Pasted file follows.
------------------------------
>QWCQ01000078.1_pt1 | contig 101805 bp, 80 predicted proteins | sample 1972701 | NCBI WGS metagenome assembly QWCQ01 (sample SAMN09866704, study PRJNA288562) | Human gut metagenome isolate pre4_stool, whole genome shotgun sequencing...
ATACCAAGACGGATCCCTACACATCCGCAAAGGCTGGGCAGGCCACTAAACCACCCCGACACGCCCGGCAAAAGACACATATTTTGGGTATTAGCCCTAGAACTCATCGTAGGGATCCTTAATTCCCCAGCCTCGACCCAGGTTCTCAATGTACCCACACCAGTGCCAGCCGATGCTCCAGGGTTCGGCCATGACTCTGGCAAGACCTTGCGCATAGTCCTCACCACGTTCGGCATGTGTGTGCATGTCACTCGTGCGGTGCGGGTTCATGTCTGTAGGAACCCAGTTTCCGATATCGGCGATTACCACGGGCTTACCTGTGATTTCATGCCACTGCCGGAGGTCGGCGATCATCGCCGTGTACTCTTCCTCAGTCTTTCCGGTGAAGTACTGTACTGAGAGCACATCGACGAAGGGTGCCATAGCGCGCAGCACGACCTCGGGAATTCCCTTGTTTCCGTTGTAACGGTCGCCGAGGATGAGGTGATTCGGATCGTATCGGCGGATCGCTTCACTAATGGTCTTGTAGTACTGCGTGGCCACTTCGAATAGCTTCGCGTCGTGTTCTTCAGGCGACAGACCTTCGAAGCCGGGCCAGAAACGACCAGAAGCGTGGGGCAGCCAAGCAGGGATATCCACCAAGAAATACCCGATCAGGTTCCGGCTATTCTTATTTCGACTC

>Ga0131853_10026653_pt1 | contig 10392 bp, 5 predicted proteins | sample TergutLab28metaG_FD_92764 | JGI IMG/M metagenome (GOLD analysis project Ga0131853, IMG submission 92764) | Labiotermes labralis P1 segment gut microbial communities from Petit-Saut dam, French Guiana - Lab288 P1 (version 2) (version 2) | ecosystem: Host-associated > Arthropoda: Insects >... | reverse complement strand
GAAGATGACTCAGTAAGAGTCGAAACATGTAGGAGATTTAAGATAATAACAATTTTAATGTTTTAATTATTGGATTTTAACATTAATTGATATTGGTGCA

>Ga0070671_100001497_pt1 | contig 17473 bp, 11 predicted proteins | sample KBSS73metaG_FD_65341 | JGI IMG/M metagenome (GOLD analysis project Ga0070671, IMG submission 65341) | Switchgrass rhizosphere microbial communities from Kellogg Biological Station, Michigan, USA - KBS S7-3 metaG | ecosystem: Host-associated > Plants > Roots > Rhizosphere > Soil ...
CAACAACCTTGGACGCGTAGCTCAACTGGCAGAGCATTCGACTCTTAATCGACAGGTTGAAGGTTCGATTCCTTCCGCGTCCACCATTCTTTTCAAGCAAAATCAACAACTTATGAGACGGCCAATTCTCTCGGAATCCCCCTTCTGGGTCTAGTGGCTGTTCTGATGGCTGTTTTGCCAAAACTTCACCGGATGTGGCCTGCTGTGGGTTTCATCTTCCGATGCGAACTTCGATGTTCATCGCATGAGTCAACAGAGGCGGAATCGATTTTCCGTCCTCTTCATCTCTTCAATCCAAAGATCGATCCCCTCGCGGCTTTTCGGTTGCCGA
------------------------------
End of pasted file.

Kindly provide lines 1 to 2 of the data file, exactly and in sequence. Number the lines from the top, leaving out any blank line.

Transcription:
>QWCQ01000078.1_pt1 | contig 101805 bp, 80 predicted proteins | sample 1972701 | NCBI WGS metagenome assembly QWCQ01 (sample SAMN09866704, study PRJNA288562) | Human gut metagenome isolate pre4_stool, whole genome shotgun sequencing...
ATACCAAGACGGATCCCTACACATCCGCAAAGGCTGGGCAGGCCACTAAACCACCCCGACACGCCCGGCAAAAGACACATATTTTGGGTATTAGCCCTAGAACTCATCGTAGGGATCCTTAATTCCCCAGCCTCGACCCAGGTTCTCAATGTACCCACACCAGTGCCAGCCGATGCTCCAGGGTTCGGCCATGACTCTGGCAAGACCTTGCGCATAGTCCTCACCACGTTCGGCATGTGTGTGCATGTCACTCGTGCGGTGCGGGTTCATGTCTGTAGGAACCCAGTTTCCGATATCGGCGATTACCACGGGCTTACCTGTGATTTCATGCCACTGCCGGAGGTCGGCGATCATCGCCGTGTACTCTTCCTCAGTCTTTCCGGTGAAGTACTGTACTGAGAGCACATCGACGAAGGGTGCCATAGCGCGCAGCACGACCTCGGGAATTCCCTTGTTTCCGTTGTAACGGTCGCCGAGGATGAGGTGATTCGGATCGTATCGGCGGATCGCTTCACTAATGGTCTTGTAGTACTGCGTGGCCACTTCGAATAGCTTCGCGTCGTGTTCTTCAGGCGACAGACCTTCGAAGCCGGGCCAGAAACGACCAGAAGCGTGGGGCAGCCAAGCAGGGATATCCACCAAGAAATACCCGATCAGGTTCCGGCTATTCTTATTTCGACTC